Oh the year of the first words! This year can be so exciting! Parents get to hear their child's first words. However, it can be quite stressful for some parents if their child is a late talker. Trust me, I know. My son is a late talker!!
Outlined below are language techniques to use with your child to encourage those first words and vocabulary growth. Have fun!
Before we jump into techniques, it is important to learn the basics of language development. Knowing the theory is crucial when practicing language skills with your child.
If this is your first visit, please read the background information now!
Before you get started, review the speech and language milestones for children 1-2 years old.
If you want a checklist to print and keep track of progress, please clink on the link: Toddler 1-2 Years Old Speech and Language Milestone Checklist. Otherwise, review the chart below.
Speech & Language Milestones: 1-2 Years
Before we get to the language techniques, we need to set the scene for successful communication. Here, I will cover proper body positioning and appropriate conversational styles. These tips should be used throughout the day as much as possible.
Please read through the information and then try some of the attached activities.
Speech therapists love acronyms since they are a fantastic memory strategy. So, in the spirit of things, let’s call the technique of setting the scene “BLTT” (bacon, lettuce, tomato, with an extra tomato).
First things first, let's review how to talk to your child. There are a few different thoughts on this and I will give you my two cents now. Some people believe that when talking to children, a parents needs to use complex, complicated language so the children learn such structures. However, I have a different way of thinking.
Next on the list, your child has to be able to imitate. This is one of the most important early language skills. I might be as bold as to say it is the most important. A child has to be able to repeat sounds, words, actions, and social skills as he or she learns language.
However, if your child is not imitating or not imitating consistently, it is a little more complicated than simply saying "say....." to your child. A child may freeze up due to the pressure. Teaching your child how to imitate is not as easy as one would think.
This section is divided into 3 parts:
Please click on the section that applies to your child.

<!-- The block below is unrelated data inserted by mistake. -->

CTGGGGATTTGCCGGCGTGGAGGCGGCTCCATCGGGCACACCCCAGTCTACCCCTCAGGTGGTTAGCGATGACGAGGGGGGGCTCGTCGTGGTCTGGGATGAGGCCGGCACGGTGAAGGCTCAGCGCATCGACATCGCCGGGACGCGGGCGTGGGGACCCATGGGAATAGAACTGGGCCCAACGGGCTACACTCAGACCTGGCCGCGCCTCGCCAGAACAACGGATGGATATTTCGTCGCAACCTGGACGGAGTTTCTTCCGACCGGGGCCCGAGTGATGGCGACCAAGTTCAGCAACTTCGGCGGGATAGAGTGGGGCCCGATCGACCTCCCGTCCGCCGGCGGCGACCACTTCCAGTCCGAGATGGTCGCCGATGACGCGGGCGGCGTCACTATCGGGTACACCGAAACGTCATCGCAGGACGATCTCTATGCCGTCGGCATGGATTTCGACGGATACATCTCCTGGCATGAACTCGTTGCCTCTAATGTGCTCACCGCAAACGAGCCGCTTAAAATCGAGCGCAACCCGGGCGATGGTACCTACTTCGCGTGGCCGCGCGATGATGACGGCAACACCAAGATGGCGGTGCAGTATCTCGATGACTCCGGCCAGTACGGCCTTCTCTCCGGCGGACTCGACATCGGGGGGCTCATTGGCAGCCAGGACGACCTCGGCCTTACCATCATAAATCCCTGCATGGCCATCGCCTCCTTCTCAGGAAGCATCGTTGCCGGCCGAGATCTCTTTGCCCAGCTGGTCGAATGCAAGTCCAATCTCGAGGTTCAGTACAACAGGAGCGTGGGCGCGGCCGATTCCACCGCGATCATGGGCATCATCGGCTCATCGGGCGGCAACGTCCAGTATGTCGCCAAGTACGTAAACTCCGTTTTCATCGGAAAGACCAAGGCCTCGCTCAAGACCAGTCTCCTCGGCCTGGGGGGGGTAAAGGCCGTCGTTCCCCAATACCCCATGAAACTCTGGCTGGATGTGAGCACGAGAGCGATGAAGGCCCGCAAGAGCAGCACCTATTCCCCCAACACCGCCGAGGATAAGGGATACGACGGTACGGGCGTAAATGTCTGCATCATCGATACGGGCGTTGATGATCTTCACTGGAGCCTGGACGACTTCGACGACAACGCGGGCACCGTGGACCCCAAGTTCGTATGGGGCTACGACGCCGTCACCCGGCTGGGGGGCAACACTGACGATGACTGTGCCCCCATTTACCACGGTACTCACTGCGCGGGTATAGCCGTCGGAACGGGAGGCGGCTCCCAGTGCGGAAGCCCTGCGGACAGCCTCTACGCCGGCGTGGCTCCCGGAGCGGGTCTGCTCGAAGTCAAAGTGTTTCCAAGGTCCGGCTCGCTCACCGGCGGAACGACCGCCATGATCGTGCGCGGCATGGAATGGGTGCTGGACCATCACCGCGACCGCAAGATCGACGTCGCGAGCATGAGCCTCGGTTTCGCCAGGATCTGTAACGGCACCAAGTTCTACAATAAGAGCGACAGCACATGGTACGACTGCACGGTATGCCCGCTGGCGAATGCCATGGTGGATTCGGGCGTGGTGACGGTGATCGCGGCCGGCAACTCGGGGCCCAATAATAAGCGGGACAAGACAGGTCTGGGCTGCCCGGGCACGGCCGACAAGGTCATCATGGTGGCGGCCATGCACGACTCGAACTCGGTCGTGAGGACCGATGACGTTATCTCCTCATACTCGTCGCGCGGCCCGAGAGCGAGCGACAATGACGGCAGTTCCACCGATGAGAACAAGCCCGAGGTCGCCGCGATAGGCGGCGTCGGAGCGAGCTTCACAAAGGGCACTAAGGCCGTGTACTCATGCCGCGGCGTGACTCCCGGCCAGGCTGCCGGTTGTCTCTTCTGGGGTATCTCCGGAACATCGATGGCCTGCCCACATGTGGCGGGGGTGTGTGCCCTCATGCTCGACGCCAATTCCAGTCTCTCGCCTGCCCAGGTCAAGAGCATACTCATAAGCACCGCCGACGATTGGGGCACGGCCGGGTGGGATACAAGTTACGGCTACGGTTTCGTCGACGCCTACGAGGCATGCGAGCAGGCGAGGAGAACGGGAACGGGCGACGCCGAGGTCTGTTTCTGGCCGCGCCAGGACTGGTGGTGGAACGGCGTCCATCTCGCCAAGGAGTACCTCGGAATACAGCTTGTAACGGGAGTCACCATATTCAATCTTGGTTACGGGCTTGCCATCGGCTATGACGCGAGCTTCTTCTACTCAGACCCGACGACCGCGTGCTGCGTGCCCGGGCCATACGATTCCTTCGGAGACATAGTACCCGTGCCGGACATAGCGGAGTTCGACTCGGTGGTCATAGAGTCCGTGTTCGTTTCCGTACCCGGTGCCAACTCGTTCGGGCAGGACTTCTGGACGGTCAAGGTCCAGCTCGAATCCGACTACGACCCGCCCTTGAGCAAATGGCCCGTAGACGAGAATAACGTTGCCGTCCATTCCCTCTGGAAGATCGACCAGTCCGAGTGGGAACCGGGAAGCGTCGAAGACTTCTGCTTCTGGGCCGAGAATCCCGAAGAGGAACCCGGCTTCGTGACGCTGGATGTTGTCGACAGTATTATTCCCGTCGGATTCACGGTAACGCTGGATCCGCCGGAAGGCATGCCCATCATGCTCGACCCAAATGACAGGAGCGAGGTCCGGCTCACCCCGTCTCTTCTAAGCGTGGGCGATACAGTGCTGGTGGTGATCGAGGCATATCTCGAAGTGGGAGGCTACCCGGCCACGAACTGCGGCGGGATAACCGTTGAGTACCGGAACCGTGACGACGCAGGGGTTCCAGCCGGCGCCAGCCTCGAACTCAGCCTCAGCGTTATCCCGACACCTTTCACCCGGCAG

3 Strikes & You Win is a great technique to encourage your toddler to use words instead of pointing or grunting. This technique models a word multiple times without pressuring your child to say it. Some parents feel that this technique is too passive, but it is not. It actually encourages your child to use words instead of pointing or screaming without frustrating him or her or you!
Click here to start this section: 3 Strikes & You Win!
Ahhh…questions, this can be a tricky one. Too many questions can be very stressful for a little language learner, especially open-ended questions (i.e., “how are you?”). However, questions should not be avoided altogether either. They are a necessary part of communication and if used correctly, can expand your child’s vocabulary immensely. The key here is balance and asking questions in the correct manner.
When we sing, we activate the right side of our brain. When we speak, we activate the left side of our brain. For our late talkers, the speech center on the left side of the brain may not be developing as quickly as it should. By activating the right side of the brain through singing, it helps to compensate for any delays in the language centers in the left side of the brain.
There are 2 ways to approach singing as a language learning endeavor: Finger play songs and singing. For all approaches, it is important that you sing rather than just playing a children’s CD or Pandora.
Finger play songs, which are songs that have hand motions to accompany the lyrics, are the best way to reap the most benefits from singing time. Finger play songs activate the right side (singing) and the left side of the brain (lyrics) and the primary motor cortex (hand movements). With some late talkers, repeating words is difficult due to language difficulties and/or too much pressure. With singing, some of the pressure is taken off. Also, your child can still participate in the “singing” by performing the motor tasks of the hand movements. Once your child becomes comfortable and familiar with the motor tasks, speech is usually soon to follow.
Favorite Finger Play Songs
I am not a very good singer...well my son may disagree but he is the only one :) So, I will not torture you and make you listen to me sing. Instead, I am providing links to YouTube videos where you can learn the lyrics and hand movements to some of my favorite finger play songs. Below are links to YouTube videos.
Singing children’s songs or even made up songs throughout the day is also a great activity to help develop language. With my own child, I have a song for almost every daily activity including hand washing, getting ready for eating, getting ready for bed, marching, etc… At the moment, my toddler just smiles and dances while I sing, but he is starting to know which song is paired with which activity. This is a great receptive language (understanding) skill. Soon, I expect that he will sign along with me. If your child enjoys music, try making up some songs with words you are practicing. It is fun and beneficial!
If your child has made a lot of progress with the techniques listed above, head on over to the next language section: Language Development 2-3 years.